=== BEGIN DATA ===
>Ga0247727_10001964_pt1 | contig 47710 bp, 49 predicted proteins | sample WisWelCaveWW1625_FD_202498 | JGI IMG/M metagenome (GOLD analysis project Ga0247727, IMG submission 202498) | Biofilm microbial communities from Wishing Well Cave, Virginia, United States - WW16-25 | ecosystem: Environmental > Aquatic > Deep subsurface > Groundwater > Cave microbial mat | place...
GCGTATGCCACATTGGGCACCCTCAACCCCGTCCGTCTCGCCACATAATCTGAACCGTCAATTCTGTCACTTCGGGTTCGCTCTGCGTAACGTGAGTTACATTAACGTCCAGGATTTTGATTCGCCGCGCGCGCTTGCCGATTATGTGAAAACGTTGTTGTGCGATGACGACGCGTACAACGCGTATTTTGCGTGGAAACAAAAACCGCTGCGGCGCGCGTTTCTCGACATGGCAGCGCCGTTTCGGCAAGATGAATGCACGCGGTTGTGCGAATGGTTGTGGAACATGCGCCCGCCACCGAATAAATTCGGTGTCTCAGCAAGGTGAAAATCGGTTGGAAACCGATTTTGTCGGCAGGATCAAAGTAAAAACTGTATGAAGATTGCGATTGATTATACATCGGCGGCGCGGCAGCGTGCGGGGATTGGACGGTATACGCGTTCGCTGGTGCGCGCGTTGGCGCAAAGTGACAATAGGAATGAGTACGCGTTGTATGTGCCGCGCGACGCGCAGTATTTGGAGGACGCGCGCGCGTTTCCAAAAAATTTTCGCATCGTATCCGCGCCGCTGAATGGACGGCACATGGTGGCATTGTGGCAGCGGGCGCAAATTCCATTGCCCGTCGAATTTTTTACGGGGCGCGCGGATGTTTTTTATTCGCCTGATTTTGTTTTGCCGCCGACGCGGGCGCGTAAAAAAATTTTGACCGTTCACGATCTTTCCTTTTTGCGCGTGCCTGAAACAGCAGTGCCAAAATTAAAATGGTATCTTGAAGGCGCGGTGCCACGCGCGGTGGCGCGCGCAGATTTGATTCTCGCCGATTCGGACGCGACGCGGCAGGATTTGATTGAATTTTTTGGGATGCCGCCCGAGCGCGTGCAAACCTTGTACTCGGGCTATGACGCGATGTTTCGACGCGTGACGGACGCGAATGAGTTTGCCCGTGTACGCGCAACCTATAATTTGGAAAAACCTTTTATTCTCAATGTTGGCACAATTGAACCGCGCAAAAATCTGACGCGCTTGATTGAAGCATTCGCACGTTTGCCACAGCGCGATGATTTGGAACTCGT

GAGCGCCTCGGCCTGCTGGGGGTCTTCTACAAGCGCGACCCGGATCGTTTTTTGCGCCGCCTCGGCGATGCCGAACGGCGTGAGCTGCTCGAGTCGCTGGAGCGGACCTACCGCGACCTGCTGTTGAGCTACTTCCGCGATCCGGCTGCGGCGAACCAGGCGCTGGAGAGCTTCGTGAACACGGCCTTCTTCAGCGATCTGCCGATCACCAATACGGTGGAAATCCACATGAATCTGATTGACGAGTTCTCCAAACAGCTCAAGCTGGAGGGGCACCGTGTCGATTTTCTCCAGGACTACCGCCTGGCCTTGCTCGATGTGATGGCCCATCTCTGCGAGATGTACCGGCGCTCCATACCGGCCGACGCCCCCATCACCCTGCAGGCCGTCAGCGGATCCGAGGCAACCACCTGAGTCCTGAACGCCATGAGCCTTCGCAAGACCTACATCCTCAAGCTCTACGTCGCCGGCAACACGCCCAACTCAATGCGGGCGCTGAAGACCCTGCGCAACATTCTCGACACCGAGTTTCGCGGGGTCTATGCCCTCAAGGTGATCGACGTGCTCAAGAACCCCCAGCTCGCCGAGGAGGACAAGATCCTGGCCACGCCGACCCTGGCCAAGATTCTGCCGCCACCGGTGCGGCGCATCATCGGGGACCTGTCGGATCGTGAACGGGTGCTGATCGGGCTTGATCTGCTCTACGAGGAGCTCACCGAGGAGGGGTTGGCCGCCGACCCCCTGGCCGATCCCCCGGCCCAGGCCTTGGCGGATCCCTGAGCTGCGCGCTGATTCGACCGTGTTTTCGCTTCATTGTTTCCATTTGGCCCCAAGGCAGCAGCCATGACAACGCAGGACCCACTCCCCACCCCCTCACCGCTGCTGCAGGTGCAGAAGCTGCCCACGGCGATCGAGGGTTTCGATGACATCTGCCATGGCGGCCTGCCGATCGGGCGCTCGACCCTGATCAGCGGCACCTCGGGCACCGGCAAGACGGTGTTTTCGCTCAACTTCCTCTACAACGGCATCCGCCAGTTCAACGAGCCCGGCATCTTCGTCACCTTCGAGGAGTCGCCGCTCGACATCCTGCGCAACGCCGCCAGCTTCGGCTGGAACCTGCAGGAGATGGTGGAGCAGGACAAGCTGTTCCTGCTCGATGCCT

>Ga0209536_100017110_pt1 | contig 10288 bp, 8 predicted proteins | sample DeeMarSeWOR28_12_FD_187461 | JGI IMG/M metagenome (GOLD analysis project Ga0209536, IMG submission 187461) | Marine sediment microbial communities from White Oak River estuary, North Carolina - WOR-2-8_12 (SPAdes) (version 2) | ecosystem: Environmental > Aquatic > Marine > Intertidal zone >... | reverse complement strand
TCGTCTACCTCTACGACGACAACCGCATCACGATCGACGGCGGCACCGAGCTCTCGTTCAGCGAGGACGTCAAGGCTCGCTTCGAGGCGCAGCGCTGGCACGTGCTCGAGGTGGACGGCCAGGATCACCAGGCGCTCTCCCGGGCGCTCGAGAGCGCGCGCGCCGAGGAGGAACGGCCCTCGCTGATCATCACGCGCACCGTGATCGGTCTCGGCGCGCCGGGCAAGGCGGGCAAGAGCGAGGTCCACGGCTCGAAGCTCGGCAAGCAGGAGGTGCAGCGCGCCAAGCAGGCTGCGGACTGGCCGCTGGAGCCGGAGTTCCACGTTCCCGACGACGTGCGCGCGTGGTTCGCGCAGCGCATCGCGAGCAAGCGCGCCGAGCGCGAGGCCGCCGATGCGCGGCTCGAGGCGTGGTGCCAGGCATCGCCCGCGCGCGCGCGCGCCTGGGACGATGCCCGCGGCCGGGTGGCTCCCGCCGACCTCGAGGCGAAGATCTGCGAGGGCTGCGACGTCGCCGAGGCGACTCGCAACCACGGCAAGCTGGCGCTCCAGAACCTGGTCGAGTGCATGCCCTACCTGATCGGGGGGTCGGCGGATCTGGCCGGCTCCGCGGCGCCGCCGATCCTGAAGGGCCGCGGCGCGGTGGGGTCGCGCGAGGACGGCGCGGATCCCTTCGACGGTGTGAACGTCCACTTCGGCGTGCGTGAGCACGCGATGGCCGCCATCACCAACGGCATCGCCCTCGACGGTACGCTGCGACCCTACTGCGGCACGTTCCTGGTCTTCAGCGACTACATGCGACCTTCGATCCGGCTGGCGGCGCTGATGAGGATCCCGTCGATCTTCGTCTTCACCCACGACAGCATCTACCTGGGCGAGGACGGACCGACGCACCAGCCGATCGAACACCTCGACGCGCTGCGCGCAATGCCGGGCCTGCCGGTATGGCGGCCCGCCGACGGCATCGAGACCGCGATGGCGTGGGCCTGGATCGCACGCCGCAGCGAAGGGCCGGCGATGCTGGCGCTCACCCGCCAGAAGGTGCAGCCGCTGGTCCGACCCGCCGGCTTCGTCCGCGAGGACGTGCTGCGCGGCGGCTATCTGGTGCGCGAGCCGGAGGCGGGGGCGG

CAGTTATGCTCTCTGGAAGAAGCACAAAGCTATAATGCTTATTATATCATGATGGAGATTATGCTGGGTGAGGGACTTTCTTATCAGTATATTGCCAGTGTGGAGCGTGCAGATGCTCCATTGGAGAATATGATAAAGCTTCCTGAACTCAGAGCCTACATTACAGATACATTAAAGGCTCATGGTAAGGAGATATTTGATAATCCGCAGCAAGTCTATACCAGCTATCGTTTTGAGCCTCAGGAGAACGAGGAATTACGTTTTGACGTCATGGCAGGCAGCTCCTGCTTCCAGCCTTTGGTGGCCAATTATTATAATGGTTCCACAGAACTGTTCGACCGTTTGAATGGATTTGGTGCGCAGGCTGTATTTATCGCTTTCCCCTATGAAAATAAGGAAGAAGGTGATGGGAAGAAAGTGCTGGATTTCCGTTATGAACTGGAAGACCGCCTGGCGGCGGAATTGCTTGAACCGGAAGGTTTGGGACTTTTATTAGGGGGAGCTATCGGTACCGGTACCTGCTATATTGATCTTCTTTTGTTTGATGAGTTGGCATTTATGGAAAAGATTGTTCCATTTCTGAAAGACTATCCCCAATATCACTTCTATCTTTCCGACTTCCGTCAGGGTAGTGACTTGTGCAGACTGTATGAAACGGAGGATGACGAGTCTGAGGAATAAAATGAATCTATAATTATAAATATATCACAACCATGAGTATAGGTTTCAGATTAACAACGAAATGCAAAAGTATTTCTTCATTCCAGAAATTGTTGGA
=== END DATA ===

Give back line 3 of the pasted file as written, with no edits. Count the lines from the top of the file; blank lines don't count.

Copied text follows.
GAGCGCCTCGGCCTGCTGGGGGTCTTCTACAAGCGCGACCCGGATCGTTTTTTGCGCCGCCTCGGCGATGCCGAACGGCGTGAGCTGCTCGAGTCGCTGGAGCGGACCTACCGCGACCTGCTGTTGAGCTACTTCCGCGATCCGGCTGCGGCGAACCAGGCGCTGGAGAGCTTCGTGAACACGGCCTTCTTCAGCGATCTGCCGATCACCAATACGGTGGAAATCCACATGAATCTGATTGACGAGTTCTCCAAACAGCTCAAGCTGGAGGGGCACCGTGTCGATTTTCTCCAGGACTACCGCCTGGCCTTGCTCGATGTGATGGCCCATCTCTGCGAGATGTACCGGCGCTCCATACCGGCCGACGCCCCCATCACCCTGCAGGCCGTCAGCGGATCCGAGGCAACCACCTGAGTCCTGAACGCCATGAGCCTTCGCAAGACCTACATCCTCAAGCTCTACGTCGCCGGCAACACGCCCAACTCAATGCGGGCGCTGAAGACCCTGCGCAACATTCTCGACACCGAGTTTCGCGGGGTCTATGCCCTCAAGGTGATCGACGTGCTCAAGAACCCCCAGCTCGCCGAGGAGGACAAGATCCTGGCCACGCCGACCCTGGCCAAGATTCTGCCGCCACCGGTGCGGCGCATCATCGGGGACCTGTCGGATCGTGAACGGGTGCTGATCGGGCTTGATCTGCTCTACGAGGAGCTCACCGAGGAGGGGTTGGCCGCCGACCCCCTGGCCGATCCCCCGGCCCAGGCCTTGGCGGATCCCTGAGCTGCGCGCTGATTCGACCGTGTTTTCGCTTCATTGTTTCCATTTGGCCCCAAGGCAGCAGCCATGACAACGCAGGACCCACTCCCCACCCCCTCACCGCTGCTGCAGGTGCAGAAGCTGCCCACGGCGATCGAGGGTTTCGATGACATCTGCCATGGCGGCCTGCCGATCGGGCGCTCGACCCTGATCAGCGGCACCTCGGGCACCGGCAAGACGGTGTTTTCGCTCAACTTCCTCTACAACGGCATCCGCCAGTTCAACGAGCCCGGCATCTTCGTCACCTTCGAGGAGTCGCCGCTCGACATCCTGCGCAACGCCGCCAGCTTCGGCTGGAACCTGCAGGAGATGGTGGAGCAGGACAAGCTGTTCCTGCTCGATGCCT